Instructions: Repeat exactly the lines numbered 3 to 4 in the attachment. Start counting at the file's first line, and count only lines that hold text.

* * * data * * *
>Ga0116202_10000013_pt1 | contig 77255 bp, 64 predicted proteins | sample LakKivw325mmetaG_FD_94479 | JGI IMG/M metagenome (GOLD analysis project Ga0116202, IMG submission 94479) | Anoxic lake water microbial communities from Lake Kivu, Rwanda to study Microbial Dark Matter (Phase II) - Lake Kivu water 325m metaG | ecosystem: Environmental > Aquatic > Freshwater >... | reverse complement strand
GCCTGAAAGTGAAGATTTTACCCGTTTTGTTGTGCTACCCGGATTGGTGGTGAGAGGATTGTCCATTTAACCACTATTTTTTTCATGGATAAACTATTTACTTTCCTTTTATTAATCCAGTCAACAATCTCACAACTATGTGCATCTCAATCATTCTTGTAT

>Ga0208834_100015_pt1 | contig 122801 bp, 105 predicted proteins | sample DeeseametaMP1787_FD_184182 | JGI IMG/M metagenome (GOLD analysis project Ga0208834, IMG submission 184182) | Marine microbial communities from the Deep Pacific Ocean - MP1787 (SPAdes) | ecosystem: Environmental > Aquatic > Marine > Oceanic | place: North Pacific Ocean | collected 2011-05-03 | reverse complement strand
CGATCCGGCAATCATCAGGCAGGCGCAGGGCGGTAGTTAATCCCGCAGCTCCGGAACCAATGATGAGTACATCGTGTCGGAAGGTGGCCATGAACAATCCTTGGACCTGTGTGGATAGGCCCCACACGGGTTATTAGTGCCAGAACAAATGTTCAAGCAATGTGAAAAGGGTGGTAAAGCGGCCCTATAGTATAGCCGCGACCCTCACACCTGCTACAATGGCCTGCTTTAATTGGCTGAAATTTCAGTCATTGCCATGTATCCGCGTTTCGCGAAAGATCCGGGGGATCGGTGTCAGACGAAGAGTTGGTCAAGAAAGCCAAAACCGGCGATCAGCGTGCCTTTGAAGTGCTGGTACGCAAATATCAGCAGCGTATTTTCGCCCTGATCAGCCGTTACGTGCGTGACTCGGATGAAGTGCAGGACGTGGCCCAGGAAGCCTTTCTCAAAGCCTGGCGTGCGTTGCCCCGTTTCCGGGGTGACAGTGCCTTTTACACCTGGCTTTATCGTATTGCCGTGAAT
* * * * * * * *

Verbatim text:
>Ga0208834_100015_pt1 | contig 122801 bp, 105 predicted proteins | sample DeeseametaMP1787_FD_184182 | JGI IMG/M metagenome (GOLD analysis project Ga0208834, IMG submission 184182) | Marine microbial communities from the Deep Pacific Ocean - MP1787 (SPAdes) | ecosystem: Environmental > Aquatic > Marine > Oceanic | place: North Pacific Ocean | collected 2011-05-03 | reverse complement strand
CGATCCGGCAATCATCAGGCAGGCGCAGGGCGGTAGTTAATCCCGCAGCTCCGGAACCAATGATGAGTACATCGTGTCGGAAGGTGGCCATGAACAATCCTTGGACCTGTGTGGATAGGCCCCACACGGGTTATTAGTGCCAGAACAAATGTTCAAGCAATGTGAAAAGGGTGGTAAAGCGGCCCTATAGTATAGCCGCGACCCTCACACCTGCTACAATGGCCTGCTTTAATTGGCTGAAATTTCAGTCATTGCCATGTATCCGCGTTTCGCGAAAGATCCGGGGGATCGGTGTCAGACGAAGAGTTGGTCAAGAAAGCCAAAACCGGCGATCAGCGTGCCTTTGAAGTGCTGGTACGCAAATATCAGCAGCGTATTTTCGCCCTGATCAGCCGTTACGTGCGTGACTCGGATGAAGTGCAGGACGTGGCCCAGGAAGCCTTTCTCAAAGCCTGGCGTGCGTTGCCCCGTTTCCGGGGTGACAGTGCCTTTTACACCTGGCTTTATCGTATTGCCGTGAAT